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Kay's Originals Vol. 2


64 BIOGRAPHICAL SKETCHES. out on a short tour to France during the Christmas recess. He travelled for some distance with Montgolfier, the inventor of balloons, and on his arrival in Paris was kindly received by Necker, then Prime Minister. “ The ladies of the family,’’ says his biographer, “seemed to have resolved on giving their Scottish guest an agreeable reception. He found Madame Necker reading Blair’s sermons, and Mademoiselle Necker, afterwards the celebrated De Stael, playing Lochber 710 more on the piano.” On his return to Britain, Mr. Sinclair communicated hints to Government respecting several improvements with which he had become acquainted in France ; and the title of Baronet was conferred on him (4th February 1786) as a reward for his public services. In 1786, Sir ,John proceeded on a more extended tour, in the course of which he visited Denmark, Sweden, Russia, and Poland ; from Warsaw he proceeded to Vienna- from thence to Berlin, Hanover, Holland, Flanders, and returned to England by France, having, in the short space of seven months, performed a journey of more than 7500 English miles. During his progress he was introduced to nearly all the courts of the various countries-was everywhere received with the utmost kindness and attention, and established a correspondence with many of the most eminent and remarkable men on the Continent. In Sweden, Denmark, and Russia, he met with several countrymen, particularly at Stockholm, where he found many of the nobles descendants of Scotsmen who had fought under Gustavus during the Thirty Years’ War. Not long after his return, Sir John again entered into the married relation, by espousing, on the 6th March 1788, the Honourable Diana, only daughter of Alexander first Lord Rlacdonald. The ceremony was performed in London, where the parties resided for a short time ; but they eventually settled in Edinburgh, taking up house in the Canongate.’ During his residence there, each day, with the exception of an hour or two, was laboriously devoted to study or business. His exercise usually consisted in a walk to Leith, between the hours of two and four; and it was one of his favourite sayings that “whoever touched the post at the extremity of the pier, took an enfeoffment of life for seven years.” To Caithness he performed regular journeys, generally diverging from the direct route to extend his agricultural acquaintance. On resuming an interest in Parliamentary affairs, he became gradually estranged from the support of the administration of Pitt, conscientiously differing with the Premier on many important points. The abandonment of Warren Hastings by the minister he considered an unworthy sacrifice to popular feeling -and on the “Regency Question” he was decidedly opposed to the ministerial propositions. Thus disaffected he naturally fell in with the “ Armed Neutrality,” a party so called from their profession of independence, of whom the Earl of Rloira was considered the head. Sir John now entered on a series of projects of great importance to the He afterwards removed to Charlotte Square, and latterly to George Street.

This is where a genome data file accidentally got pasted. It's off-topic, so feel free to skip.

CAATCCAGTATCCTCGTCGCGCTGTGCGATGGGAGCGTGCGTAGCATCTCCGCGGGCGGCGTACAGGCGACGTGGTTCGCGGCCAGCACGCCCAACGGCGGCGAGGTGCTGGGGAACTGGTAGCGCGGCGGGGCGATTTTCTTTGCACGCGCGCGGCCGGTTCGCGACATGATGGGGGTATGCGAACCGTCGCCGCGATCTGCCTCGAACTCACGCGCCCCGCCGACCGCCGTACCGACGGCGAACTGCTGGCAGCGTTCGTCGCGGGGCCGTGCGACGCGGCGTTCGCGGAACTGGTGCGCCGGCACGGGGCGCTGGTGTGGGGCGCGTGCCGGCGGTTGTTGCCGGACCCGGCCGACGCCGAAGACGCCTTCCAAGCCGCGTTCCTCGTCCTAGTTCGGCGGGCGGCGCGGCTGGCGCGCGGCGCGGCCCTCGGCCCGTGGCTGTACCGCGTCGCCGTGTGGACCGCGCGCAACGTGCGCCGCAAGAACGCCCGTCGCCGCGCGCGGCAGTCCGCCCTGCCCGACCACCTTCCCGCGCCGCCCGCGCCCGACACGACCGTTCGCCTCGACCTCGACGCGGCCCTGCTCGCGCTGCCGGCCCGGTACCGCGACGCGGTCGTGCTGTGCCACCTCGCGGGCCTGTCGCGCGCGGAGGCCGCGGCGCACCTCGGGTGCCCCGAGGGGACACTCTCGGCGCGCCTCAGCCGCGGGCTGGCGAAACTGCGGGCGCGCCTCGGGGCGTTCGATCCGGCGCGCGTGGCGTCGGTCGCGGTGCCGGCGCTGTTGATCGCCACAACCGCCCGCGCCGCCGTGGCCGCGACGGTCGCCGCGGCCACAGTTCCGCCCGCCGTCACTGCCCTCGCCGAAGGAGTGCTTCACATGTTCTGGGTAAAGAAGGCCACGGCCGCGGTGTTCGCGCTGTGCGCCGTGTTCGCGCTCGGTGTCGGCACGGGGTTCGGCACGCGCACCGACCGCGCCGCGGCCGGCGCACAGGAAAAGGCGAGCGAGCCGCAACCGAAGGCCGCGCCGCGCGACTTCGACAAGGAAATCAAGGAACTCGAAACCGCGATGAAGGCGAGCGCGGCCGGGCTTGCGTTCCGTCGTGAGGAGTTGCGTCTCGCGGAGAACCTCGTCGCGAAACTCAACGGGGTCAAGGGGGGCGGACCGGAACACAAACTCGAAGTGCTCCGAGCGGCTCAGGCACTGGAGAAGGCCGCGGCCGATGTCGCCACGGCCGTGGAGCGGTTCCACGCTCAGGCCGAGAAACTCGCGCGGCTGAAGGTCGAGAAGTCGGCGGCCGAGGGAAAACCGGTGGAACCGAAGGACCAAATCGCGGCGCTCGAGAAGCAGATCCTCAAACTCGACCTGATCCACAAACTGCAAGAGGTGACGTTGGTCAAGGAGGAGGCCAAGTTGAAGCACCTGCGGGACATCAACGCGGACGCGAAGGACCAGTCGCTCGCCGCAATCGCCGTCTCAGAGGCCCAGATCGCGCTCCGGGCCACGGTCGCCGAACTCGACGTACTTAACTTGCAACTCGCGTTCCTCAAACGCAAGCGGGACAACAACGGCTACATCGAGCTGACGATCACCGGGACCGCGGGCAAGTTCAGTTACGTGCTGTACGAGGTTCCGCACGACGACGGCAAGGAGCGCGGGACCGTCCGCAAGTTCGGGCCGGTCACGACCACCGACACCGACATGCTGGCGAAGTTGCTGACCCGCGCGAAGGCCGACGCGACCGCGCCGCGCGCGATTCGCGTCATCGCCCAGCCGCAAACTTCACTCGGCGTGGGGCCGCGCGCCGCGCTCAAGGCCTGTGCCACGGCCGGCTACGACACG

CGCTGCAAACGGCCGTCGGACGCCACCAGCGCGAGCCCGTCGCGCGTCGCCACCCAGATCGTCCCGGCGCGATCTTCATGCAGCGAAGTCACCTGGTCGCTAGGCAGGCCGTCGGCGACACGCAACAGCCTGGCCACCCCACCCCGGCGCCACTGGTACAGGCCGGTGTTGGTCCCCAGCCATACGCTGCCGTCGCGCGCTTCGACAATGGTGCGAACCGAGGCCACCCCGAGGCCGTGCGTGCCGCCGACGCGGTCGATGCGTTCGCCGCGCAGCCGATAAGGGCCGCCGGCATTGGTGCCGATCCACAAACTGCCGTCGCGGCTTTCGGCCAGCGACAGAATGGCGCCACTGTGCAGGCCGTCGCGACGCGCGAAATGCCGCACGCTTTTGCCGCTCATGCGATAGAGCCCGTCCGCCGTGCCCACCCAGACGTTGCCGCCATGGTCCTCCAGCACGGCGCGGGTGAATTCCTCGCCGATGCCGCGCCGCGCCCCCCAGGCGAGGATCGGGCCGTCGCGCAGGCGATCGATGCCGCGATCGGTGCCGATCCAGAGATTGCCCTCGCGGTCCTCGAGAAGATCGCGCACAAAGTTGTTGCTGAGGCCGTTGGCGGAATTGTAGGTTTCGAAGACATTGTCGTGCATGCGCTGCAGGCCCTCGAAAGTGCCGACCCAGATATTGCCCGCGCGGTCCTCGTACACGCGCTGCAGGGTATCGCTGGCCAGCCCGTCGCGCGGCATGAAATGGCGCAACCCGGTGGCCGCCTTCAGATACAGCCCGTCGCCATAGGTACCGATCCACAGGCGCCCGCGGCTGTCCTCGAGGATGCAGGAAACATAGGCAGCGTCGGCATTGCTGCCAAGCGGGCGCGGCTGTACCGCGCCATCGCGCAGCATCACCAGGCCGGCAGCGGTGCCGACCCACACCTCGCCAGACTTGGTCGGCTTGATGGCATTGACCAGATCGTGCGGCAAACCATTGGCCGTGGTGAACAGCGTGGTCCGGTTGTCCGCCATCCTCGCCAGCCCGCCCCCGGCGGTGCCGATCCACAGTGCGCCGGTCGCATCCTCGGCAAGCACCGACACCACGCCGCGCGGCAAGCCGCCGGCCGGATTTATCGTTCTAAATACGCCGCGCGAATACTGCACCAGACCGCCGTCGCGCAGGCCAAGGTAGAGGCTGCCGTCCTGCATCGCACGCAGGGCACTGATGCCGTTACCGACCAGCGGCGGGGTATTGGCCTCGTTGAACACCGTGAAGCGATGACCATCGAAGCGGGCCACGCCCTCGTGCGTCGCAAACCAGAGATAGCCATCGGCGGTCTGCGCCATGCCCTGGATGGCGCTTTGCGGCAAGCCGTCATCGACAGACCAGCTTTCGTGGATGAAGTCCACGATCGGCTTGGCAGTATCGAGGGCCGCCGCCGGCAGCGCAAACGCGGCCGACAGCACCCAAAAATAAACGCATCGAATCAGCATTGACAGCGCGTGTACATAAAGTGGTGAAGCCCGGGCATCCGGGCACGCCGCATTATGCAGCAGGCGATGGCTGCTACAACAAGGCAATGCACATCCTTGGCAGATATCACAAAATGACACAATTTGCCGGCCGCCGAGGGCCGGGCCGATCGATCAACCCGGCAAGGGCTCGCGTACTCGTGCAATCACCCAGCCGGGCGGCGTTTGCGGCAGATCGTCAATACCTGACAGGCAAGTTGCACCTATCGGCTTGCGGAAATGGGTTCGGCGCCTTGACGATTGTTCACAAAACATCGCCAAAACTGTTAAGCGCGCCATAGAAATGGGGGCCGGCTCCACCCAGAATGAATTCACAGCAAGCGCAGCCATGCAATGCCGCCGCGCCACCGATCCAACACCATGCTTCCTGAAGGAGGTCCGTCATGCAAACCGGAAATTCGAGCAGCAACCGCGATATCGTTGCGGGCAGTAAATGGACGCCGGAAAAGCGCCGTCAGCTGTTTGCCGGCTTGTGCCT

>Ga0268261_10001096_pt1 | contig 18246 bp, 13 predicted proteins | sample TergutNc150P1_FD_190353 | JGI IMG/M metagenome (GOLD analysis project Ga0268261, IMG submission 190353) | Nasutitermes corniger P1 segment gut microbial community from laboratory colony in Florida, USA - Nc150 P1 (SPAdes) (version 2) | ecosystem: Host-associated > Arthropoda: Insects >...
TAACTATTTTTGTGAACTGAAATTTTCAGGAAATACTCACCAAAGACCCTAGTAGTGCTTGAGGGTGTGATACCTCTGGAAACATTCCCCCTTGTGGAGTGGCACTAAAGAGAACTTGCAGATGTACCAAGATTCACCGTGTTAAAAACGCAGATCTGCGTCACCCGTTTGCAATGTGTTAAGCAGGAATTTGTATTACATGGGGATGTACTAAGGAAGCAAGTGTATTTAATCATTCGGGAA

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BIOGRAPHICAL SKETCHES. 65 country. The first was the establishment of a Society for the improvement of British wool. The breed of sheep never had been a subject of proper inquiry, and so deteriorated had the wool become, that manufacturers were under the necessity of importing great quantities of the finer descriptions. The Society was ultimately formed at Edinburgh in 1791. In order to excite public attention on the subject, a grand sheep-shearing festival was held, under the patronage of the Society, at Newhalls Inn, near Queensferry. At this novel fete the utmost enthusiasm prevailed. The company wore pastoral decorations ; sheep of dxerent breeds were exhibited-the process of shearing was performed by rival clippers-and at the close a collation followed, at which a toast, “ The Royal Shepherd of Great Britain, and success to his flock,” was given by the chairman, and received with great enthusiasm, followed by a salute of twentyone guns from the Hind frigate at anchor in the Firth. By the exertions of the Society, great improvements were effected in the pastoral districts ; and many lands were nearly doubled in value by the new mode of sheep-farming. Sir John’s great national work, “ The Statistical Account of Scotland,” was undertaken about this period, and completed seven years afterwards, in twentyone volumes octavo. The expense, labour, and difficulties in the way of such an immense undertaking, had been considered insurmountable by all who had previously contemplated it, and nothing short of Parliamentary authority was deemed equal to the task? The indomitable perseverance of Sir John ultimately prevailed, and his magnificent work stands unparalleled in any age or nation. M7hile it gave an impetus to the study of statistics generally, the only true foundation of all political economy, the “ Statistical Account” has tended both directly and indirectly to promote the national character as well as prosperity of Scotland, Soon after the commencement of hostilities in 1’193, such a stagnation prevailed in commerce, in consequence of a deficiency in the circulating medium, that universal bankruptcy seemed almost inevitable. In this emergency Sir John came forward with a plan, which, althougli emanating from one who had stood opposed to them on some questions, met with the ready approval of Pitt and Dundas. This was the issue of Exchequer Bills to a certain amount, by way of loans in small sums to the merchants and manufacturers. The plan speedily passed, and proved the means of preventing general ruin. Several papers were afterwards drawn up by the Baronet, recommending measures for the better regulation of the circulating medium. Sir John had early contemplated the formation of a Board of Agriculture, to promote, improvements, and act as a centre for the general diffusion of ab& cultural knowledge ; but it was not till 1793, after experiencing great opposition, that he succeeded in its establishment. With the small funds placed at his In 1781, a8 noticed in a former article, the late Mr. Smellie, author of the Philosophy of Natural Eistory, drew up a plan for procuring a statistical account of the parishes of Scotland, which waa printed and circulated by order of the Society of Antiquaries. The result of this attempt was a report of the parish of Uphall, by the Earl of Buchan, in which he then resided, and three others, which are printed in the Transactions of the Society. VOL 11. K